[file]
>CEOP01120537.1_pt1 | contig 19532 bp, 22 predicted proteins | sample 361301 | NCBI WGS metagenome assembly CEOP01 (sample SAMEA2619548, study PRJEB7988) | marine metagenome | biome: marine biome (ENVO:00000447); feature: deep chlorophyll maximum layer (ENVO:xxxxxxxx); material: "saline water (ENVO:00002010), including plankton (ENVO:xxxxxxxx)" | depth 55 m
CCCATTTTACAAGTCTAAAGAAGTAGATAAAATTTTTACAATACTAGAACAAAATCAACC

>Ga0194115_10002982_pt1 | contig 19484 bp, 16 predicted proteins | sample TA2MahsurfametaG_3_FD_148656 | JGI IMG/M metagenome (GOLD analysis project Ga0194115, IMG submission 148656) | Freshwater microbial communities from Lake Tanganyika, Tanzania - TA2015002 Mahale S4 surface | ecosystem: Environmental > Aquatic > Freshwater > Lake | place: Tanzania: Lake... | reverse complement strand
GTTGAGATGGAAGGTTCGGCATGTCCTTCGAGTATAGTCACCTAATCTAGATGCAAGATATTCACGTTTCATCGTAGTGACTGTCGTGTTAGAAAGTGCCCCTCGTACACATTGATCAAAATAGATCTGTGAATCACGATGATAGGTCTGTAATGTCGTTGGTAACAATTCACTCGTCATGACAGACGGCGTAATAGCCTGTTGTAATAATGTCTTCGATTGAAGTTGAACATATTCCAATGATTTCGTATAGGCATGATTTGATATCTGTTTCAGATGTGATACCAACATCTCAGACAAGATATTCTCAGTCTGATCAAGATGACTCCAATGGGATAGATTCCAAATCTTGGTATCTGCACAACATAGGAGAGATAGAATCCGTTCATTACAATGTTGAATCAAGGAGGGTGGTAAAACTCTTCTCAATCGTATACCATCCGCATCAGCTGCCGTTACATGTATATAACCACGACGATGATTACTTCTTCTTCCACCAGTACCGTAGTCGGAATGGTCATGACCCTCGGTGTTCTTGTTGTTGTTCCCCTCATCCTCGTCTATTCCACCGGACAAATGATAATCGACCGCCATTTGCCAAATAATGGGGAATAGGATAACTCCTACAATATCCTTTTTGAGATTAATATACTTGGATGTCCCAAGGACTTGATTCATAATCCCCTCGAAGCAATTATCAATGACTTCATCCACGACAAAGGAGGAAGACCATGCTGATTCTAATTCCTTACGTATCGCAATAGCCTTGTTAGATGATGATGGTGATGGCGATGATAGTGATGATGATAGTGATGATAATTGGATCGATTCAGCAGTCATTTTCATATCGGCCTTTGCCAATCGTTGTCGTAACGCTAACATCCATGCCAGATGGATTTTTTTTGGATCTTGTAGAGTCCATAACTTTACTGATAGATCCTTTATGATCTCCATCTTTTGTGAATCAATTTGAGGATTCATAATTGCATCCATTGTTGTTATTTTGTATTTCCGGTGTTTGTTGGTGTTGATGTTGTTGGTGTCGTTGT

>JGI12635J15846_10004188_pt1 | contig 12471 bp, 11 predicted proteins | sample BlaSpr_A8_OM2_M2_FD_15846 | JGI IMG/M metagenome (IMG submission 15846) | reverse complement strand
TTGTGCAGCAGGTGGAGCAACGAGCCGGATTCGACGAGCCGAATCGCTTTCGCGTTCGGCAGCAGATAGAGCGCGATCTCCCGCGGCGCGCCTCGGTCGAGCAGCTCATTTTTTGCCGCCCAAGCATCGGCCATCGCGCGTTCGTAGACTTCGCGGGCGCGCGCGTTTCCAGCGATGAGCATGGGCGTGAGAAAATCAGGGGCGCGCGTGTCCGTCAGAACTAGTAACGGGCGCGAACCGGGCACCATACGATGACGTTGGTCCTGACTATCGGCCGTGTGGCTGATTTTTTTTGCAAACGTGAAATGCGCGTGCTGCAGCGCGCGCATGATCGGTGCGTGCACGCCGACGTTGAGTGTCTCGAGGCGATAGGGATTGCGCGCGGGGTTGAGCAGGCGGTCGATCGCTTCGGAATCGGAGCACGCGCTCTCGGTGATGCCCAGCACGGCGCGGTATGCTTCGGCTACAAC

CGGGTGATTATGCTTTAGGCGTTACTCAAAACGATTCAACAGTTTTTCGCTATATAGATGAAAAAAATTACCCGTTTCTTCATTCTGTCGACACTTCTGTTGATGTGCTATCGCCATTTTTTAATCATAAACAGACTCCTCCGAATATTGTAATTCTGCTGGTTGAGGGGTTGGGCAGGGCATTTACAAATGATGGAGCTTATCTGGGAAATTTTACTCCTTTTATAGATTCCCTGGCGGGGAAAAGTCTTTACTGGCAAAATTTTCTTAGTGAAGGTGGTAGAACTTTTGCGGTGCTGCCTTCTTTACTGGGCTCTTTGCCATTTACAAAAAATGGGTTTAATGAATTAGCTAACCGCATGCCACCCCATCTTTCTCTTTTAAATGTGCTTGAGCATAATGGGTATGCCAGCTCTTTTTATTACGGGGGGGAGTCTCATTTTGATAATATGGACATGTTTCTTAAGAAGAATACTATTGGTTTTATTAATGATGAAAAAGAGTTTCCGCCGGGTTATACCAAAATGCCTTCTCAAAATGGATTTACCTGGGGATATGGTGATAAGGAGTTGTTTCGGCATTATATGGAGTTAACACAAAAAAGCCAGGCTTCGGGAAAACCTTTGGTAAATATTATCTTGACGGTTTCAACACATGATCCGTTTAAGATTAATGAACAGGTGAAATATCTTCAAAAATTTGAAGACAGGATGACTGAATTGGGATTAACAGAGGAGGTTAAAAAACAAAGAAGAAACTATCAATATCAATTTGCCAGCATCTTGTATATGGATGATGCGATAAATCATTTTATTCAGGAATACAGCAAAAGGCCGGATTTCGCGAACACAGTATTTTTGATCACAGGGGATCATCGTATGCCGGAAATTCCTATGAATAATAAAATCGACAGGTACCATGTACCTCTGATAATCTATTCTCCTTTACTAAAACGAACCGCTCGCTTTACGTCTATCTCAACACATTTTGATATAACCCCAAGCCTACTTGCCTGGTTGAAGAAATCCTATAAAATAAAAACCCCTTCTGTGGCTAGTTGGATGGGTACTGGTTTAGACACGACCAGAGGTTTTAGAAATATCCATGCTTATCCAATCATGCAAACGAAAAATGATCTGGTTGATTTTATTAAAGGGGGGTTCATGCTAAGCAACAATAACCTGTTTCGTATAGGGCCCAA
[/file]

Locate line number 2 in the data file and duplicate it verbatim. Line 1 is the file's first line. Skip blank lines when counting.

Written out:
CCCATTTTACAAGTCTAAAGAAGTAGATAAAATTTTTACAATACTAGAACAAAATCAACC